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Tuesday, September 11, 2012

Archaeologists uncover remains of Stortford "henge"

Archaeologists investigating sites earmarked for thousands of new homes on the town’s ASRs – areas of special restraint – believe they could have found a Neolithic earthwork in the form of a ritual enclosure on the site along the A120 bypass.

The land – ASRs 1 to 4 - is the subject of a planning application by the Bishop’s Stortford North Consortium of developers and as part of the scheme, a series of trial trenches have been dug to investigate and evaluate their historic potential. Similar work is being undertaken on ASR 5, which is the subject of a smaller application by Countryside Properties, close to Hazel End.

A report by the county council’s historic environment unit says:

Although these investigations are still ongoing (some of the trial trenches are visible from the Bishop's Stortford bypass and Farnham and Hazel End Roads), some interesting archaeology has been identified in both prospective development areas. 

Interpretation is tentative at this stage but the Hazel End site, involving trenches on both fields alongside Hazel End Road, has identified the remains of a probable burial mound, of Late Neolithic (c4500-2500BC) or Early Bronze Age date (c2500-1700BC) several ditches, pits and post-holes of probable Bronze Age date, and, in the lower field next to the River Stort, a roughly cobbled surface covered with Late Iron Age and Roman pottery.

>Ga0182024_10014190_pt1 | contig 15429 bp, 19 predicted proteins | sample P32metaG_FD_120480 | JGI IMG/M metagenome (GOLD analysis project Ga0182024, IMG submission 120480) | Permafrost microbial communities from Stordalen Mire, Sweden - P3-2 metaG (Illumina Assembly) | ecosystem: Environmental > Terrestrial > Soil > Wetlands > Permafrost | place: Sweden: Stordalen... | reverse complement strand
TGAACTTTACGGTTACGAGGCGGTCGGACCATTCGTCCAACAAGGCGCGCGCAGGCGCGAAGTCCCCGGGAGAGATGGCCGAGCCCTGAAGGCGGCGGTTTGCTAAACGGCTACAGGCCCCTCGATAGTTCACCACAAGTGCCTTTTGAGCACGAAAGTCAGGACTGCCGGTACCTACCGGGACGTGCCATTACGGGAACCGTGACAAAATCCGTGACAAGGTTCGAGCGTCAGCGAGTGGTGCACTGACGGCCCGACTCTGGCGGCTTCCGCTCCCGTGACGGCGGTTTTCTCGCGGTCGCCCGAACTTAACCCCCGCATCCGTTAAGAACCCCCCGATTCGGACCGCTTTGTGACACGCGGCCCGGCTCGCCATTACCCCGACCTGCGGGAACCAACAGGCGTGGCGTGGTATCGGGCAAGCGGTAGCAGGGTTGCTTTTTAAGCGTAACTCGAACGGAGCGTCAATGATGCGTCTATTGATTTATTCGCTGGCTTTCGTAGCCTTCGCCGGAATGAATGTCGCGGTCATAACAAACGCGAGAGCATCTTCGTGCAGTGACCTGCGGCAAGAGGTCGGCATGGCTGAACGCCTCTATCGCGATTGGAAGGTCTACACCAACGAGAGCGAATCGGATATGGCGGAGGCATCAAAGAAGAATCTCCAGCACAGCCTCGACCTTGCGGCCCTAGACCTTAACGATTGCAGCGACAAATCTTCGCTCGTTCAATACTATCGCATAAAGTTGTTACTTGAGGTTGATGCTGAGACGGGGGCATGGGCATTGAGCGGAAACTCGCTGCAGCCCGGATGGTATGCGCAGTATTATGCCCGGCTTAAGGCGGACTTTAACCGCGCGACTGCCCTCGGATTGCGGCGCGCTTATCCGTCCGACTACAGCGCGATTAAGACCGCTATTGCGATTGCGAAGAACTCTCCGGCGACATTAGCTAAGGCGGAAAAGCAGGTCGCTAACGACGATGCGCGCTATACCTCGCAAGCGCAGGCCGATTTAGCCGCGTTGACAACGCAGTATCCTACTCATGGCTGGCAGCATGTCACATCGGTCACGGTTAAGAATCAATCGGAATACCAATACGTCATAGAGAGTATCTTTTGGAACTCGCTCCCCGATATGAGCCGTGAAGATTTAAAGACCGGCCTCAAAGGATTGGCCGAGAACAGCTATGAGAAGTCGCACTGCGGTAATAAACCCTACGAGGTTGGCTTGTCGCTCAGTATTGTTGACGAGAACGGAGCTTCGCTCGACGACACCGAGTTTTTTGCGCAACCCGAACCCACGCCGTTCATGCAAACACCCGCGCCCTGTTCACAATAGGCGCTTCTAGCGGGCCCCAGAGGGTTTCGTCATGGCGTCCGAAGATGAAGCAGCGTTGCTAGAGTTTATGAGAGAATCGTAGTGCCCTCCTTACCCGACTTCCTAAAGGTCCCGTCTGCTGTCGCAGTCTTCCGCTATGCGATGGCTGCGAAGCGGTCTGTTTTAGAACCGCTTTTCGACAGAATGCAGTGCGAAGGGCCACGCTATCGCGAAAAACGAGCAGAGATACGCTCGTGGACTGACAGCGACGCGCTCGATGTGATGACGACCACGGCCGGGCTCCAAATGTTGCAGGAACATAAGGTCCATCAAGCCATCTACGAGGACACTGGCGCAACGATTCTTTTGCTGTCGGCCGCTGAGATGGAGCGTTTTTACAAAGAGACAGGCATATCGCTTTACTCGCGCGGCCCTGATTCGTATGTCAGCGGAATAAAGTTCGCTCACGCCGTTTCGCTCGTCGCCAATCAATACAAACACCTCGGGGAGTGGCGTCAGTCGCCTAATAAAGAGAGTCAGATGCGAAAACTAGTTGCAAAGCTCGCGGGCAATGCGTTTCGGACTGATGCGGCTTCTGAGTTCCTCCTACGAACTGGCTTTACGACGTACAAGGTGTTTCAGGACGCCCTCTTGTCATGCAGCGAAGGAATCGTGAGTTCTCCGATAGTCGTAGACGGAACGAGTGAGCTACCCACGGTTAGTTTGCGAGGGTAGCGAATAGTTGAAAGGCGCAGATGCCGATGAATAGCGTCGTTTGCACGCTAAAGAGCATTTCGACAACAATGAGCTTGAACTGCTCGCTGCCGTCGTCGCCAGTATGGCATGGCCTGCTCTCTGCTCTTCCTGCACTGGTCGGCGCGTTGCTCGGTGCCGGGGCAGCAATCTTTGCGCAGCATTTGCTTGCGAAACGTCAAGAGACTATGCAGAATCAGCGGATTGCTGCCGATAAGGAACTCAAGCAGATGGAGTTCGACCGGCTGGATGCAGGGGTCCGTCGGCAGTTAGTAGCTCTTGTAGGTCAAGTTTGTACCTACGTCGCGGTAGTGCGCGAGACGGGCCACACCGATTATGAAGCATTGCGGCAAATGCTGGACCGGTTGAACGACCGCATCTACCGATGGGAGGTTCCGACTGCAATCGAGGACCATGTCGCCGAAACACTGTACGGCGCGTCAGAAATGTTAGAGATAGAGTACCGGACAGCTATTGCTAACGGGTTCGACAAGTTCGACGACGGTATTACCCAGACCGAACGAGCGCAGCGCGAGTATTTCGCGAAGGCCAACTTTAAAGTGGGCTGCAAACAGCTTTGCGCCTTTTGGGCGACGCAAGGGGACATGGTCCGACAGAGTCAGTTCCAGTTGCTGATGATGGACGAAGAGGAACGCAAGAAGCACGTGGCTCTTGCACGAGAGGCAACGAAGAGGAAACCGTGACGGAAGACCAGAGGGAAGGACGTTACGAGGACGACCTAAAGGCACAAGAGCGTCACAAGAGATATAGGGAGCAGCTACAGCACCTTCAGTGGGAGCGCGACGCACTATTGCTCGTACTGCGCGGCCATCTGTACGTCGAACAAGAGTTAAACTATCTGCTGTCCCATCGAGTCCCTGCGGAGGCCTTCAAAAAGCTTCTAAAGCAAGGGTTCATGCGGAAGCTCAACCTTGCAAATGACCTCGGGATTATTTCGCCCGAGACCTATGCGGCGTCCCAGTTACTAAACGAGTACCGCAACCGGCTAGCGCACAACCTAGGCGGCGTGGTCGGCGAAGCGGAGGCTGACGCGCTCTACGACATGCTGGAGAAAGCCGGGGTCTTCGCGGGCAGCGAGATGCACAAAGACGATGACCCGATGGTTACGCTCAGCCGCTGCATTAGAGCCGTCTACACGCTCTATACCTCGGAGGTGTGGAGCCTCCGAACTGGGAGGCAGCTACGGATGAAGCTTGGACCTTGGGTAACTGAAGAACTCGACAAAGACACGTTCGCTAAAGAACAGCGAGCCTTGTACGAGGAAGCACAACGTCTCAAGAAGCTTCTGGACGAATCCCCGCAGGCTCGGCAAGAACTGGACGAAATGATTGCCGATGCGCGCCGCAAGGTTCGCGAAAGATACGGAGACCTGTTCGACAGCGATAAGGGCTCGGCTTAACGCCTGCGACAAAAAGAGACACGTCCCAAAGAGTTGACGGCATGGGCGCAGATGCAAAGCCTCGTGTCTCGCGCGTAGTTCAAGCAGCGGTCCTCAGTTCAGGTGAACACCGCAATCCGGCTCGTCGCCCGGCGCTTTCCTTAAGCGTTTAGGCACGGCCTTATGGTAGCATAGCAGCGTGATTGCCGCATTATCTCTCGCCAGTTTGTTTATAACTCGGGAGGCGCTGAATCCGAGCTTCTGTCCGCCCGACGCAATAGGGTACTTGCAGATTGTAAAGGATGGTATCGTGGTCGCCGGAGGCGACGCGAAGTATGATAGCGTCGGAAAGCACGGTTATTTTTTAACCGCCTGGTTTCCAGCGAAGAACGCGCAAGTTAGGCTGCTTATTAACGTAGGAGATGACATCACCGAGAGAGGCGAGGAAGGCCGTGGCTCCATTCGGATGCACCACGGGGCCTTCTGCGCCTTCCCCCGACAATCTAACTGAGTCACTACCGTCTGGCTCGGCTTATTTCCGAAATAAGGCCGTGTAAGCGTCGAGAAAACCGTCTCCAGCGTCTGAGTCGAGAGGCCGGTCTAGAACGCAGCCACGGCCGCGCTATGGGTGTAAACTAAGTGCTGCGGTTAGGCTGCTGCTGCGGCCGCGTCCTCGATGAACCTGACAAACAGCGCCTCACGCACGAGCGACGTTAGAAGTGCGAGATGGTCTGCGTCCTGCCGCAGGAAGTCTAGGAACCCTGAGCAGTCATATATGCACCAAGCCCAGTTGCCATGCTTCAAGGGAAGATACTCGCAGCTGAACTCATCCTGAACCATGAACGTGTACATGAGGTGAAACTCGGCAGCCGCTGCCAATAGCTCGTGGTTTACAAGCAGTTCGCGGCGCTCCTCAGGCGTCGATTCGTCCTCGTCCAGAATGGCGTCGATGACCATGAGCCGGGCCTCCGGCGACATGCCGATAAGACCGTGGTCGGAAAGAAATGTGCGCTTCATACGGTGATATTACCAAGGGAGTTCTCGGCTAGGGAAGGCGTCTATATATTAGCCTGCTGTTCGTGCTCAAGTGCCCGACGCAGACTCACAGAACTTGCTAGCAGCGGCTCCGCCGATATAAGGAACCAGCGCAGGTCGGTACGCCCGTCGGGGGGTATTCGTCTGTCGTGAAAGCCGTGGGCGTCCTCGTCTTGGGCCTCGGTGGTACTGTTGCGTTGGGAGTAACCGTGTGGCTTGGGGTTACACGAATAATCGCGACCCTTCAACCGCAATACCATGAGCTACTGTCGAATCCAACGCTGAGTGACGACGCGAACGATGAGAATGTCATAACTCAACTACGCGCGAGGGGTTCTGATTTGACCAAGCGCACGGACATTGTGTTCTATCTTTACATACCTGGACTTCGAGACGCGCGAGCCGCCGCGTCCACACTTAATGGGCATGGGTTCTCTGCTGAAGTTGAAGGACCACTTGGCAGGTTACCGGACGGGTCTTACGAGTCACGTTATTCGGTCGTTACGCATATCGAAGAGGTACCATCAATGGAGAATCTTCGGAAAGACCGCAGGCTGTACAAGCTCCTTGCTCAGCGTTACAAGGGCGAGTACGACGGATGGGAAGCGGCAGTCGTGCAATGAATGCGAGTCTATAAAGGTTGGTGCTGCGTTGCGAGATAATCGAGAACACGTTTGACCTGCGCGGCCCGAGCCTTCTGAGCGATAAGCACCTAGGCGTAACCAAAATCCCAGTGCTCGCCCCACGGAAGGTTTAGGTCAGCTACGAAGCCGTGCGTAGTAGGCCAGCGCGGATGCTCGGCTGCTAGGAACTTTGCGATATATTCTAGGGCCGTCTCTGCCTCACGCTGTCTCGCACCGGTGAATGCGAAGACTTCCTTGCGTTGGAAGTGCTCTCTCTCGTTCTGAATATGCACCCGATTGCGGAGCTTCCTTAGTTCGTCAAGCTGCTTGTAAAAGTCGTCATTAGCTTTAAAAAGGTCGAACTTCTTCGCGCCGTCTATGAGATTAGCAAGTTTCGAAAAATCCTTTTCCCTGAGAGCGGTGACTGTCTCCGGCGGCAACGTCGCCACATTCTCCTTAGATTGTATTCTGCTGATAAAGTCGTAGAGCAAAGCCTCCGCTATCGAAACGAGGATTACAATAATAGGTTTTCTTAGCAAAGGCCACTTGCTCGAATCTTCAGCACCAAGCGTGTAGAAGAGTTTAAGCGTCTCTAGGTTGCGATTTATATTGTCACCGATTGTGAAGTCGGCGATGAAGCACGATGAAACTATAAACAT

Investigations within the larger area, enclosed by the bypass, have identified an enclosure and ditches of probable Iron Age date (c800-100BC) an enclosure of possible Roman date (further excavation may clarify this) and also another prehistoric burial or possible henge (a ritual enclosure) of late Neolithic or Early Bronze Age date (c3000-1700BC).

This circular, ditched feature appears to contain several cremation burials in the ditch and it has a central feature that may also be a burial. If so, it is potentially, an important find.

The finds would have to be excavated in detail and recorded before new homes could be built. Alternatively they could potentially be protected and preserved – barring new construction. Stonehenge, near Salisbury in Wiltshire, is the country’s most famous henge, but a spokesman for the consortium was clear:

“As expected on a site of this size and in this location – on the edge of a historic town – there’s archaeology but not of any particular significance and it would not prevent development occurring on our site. “As a responsible developer we are responding to the finds by extending some of the trenches to check whether there’s anything else there. “The finds are of local interest, but the condition is such that do not warrant preservation in situ.”

Source: Hetz and Essex Observer


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